Student Pilot Loses Engine During Solo Flight And Nails The Emergency Landing

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bmcj

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Good job. That was definitely a real unplanned deadstick landing, not like that other video that made the rounds with two onboard that was obviously planned and faked for the camera.
 

Dana

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Good job putting it down, but... not so good preflight planning (running out of fuel).
 

Victor Bravo

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So you're telling me that this video shows an unplanned, unexpected emergency landing, on a student pilot's long XC solo, and the huge mowed field he landed in just happened to be there, and a brand new student just Elvis'ed his way through it, all calm and composed like that, and he just happened to have a camera in the airplane to document it ??

If that's the case, I want to buy his instructor a steak dinner.
 

Dan Thomas

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This pilot apparently has a CPL and was towing a banner. Other scuttlebutt indicates that something broke at the carb.
 

Tiger Tim

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Good job putting it down, but... not so good preflight planning (running out of fuel).
I don’t know if it’s the case here, but a decent number of people have found that all the numbers can work and show sufficient fuel according to your planning but forgetting to lean the mixture in cruise will run through your enroute fuel, VFR reserve, and then some.
 

bmcj

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So you're telling me that this video shows an unplanned, unexpected emergency landing, on a student pilot's long XC solo, and the huge mowed field he landed in just happened to be there, and a brand new student just Elvis'ed his way through it, all calm and composed like that, and he just happened to have a camera in the airplane to document it ??

If that's the case, I want to buy his instructor a steak dinner.
I think so. Lots of people and schools are putting cameras in their planes now, he looked like he was legitimately scouting for a place to put it down, and I didn’t see any suspicious hand movement when the engine finally quit. Besides; student pilots when they get to that point are usually fairly competent in their skills due to recent recurrent instruction without long gaps. Unfortunately, many go on to build more experience after getting their license, but lose some essential skills unless they fly often and exercise various skillsets.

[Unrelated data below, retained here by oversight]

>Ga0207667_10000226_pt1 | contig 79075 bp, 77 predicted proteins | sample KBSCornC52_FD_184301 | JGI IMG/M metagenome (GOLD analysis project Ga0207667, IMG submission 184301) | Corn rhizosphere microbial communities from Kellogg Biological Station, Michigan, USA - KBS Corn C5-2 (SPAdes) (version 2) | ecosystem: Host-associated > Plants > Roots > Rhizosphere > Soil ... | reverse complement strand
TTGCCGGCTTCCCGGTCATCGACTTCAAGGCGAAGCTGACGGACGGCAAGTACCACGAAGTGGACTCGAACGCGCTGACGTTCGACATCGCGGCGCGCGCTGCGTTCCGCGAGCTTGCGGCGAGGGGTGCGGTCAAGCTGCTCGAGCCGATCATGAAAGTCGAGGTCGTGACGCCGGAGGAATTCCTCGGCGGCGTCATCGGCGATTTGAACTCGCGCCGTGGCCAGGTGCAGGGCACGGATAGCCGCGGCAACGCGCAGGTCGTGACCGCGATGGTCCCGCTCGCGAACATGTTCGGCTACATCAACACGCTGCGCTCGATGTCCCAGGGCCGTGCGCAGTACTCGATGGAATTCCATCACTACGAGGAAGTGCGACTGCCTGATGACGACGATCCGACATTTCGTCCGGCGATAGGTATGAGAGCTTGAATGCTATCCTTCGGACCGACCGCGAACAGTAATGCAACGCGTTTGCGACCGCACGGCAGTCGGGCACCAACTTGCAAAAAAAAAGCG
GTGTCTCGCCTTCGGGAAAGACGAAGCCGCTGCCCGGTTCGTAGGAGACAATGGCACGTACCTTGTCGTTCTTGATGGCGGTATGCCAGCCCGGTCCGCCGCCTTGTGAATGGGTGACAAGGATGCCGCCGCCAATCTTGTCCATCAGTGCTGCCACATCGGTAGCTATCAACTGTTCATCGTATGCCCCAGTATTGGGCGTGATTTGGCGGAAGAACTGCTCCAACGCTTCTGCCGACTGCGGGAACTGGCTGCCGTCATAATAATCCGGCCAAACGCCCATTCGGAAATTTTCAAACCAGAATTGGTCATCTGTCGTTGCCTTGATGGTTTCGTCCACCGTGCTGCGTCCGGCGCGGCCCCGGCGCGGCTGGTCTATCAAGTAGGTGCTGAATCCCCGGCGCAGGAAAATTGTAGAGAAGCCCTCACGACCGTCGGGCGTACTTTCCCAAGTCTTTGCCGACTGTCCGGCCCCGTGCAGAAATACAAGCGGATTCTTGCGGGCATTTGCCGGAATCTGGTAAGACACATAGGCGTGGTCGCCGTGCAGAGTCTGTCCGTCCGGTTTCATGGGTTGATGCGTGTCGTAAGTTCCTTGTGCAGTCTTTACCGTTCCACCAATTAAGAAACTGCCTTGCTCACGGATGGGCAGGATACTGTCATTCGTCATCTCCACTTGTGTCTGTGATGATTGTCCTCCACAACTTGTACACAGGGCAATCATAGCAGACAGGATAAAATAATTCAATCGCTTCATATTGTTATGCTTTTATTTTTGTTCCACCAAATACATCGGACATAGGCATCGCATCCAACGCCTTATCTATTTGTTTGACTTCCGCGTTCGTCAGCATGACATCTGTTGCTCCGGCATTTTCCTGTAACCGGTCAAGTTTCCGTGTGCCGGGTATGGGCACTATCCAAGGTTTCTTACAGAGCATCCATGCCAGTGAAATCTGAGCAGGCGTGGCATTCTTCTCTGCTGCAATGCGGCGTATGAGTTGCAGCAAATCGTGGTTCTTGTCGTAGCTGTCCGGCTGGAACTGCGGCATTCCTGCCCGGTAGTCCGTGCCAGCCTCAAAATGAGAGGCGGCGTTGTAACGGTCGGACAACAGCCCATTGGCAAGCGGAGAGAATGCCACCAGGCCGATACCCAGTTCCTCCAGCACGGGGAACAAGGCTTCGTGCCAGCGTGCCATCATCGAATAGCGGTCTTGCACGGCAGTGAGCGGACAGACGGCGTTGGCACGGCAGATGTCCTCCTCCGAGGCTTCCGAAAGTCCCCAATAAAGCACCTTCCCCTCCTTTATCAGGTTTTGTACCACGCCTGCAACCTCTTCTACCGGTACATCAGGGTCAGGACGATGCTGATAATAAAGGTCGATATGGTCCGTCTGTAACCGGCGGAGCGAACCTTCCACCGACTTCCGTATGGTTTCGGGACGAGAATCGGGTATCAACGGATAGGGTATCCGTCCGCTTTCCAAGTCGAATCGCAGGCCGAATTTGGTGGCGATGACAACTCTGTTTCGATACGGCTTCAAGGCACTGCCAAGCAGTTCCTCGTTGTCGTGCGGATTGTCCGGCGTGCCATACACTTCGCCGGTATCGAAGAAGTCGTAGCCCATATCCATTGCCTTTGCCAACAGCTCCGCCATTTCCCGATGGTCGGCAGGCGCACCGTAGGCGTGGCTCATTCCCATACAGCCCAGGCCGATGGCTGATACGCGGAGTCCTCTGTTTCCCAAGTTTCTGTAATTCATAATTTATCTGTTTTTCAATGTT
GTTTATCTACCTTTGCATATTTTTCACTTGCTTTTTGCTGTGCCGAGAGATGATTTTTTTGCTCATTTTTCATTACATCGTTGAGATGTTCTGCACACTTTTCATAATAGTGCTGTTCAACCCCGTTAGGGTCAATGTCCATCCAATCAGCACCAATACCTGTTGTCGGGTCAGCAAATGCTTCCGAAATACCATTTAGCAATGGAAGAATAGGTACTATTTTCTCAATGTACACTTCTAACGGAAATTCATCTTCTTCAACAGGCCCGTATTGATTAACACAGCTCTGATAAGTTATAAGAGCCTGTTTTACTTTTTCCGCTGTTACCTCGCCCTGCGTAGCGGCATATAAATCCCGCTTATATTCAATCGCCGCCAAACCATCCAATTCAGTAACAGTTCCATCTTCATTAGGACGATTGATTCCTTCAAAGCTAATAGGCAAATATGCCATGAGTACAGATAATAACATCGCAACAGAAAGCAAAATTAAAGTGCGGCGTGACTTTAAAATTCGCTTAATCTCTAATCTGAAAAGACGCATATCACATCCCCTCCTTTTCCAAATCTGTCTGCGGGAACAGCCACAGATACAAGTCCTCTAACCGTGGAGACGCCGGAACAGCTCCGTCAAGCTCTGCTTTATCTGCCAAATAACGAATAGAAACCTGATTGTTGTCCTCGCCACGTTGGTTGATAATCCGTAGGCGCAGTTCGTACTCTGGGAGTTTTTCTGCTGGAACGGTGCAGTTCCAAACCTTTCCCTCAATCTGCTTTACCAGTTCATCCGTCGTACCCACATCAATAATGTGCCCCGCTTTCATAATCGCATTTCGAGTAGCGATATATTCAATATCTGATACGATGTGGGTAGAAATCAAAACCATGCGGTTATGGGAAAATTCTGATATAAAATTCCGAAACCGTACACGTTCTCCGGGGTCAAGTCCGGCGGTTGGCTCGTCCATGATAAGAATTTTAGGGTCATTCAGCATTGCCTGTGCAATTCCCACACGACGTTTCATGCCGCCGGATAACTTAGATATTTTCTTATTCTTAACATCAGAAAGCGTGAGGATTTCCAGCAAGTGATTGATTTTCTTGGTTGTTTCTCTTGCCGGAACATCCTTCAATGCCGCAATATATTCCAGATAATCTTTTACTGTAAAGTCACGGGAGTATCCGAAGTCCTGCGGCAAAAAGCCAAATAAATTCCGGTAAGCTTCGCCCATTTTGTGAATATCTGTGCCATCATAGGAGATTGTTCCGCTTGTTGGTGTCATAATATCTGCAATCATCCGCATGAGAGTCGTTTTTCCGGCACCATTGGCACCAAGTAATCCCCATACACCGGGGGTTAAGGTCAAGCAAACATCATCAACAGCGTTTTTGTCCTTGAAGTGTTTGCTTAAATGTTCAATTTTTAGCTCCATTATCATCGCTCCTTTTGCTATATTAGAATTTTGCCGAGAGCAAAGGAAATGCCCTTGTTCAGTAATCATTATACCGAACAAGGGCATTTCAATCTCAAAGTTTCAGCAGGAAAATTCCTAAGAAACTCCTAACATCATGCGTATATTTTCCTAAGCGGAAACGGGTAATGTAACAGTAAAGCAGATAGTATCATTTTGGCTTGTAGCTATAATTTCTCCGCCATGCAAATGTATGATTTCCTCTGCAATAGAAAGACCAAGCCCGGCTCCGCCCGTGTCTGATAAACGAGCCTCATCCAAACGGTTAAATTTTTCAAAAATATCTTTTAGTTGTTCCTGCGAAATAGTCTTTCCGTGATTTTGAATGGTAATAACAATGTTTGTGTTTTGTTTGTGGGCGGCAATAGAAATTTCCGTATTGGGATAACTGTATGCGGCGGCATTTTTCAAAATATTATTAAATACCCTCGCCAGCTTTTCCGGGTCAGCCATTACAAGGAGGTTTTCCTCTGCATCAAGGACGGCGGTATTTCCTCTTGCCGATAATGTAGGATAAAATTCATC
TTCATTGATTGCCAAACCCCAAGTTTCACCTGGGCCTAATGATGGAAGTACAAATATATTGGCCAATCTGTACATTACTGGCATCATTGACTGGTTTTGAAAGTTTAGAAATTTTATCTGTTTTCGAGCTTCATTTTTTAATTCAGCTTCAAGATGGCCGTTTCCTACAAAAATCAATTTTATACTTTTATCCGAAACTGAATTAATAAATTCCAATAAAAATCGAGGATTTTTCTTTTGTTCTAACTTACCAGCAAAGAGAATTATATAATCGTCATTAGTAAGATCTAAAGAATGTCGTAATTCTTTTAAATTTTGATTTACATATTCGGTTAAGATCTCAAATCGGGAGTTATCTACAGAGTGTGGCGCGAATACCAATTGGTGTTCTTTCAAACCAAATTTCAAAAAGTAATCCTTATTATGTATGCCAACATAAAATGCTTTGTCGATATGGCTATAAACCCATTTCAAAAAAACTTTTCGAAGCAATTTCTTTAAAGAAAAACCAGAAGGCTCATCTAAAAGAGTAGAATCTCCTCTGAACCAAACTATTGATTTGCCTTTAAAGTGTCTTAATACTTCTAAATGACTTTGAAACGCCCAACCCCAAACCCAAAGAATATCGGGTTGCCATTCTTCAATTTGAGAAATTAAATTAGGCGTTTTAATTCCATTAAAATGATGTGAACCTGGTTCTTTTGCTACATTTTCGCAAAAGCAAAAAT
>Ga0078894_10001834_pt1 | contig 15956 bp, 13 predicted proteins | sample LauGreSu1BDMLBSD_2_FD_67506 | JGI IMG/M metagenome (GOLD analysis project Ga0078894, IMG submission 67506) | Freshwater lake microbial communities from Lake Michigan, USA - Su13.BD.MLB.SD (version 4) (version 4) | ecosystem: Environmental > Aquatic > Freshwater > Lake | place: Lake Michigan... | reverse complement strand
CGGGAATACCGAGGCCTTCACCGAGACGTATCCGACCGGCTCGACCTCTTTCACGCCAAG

Dana

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I don’t know if it’s the case here, but a decent number of people have found that all the numbers can work and show sufficient fuel according to your planning but forgetting to lean the mixture in cruise will run through your enroute fuel, VFR reserve, and then some.
Not in a 150 at typical altitudes. Most flight schools tell the students to leave it full rich all the time to avoid problems caused by over leaning.
 

Dan Thomas

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Not in a 150 at typical altitudes. Most flight schools tell the students to leave it full rich all the time to avoid problems caused by over leaning.
Which is truly unfortunate. We make dumber pilots that way. It's no wonder sparkplug fouling is such a problem, especially in engines designed for 80 and run on 100LL, which has four times the lead that 80 had. It's also no wonder why carb ice causes so many power failures, too.

Instructors aren't getting this stuff in their training, and they pass on their ignorance to the student, and sometimes add even more ignorance to the teaching. I held yearly refresher classes for the instructors to try to make sure they knew stuff, and we taught students a lot of things some of these bogus flight schools didn't: Leaning, its theory and practice. The physics and management of carb ice. Proper landing techniques. Taildraggers. Mountain flying. Fuelling and defuelling.

We didn't lose engines to leaning problems. In fact, the POH for most light aircraft will tell you to lean for best power on a short-field takeoff. Lock the brakes, go to full throttle, lean until the RPM or MP peaks, and take off. Slowly enrich once in the climb.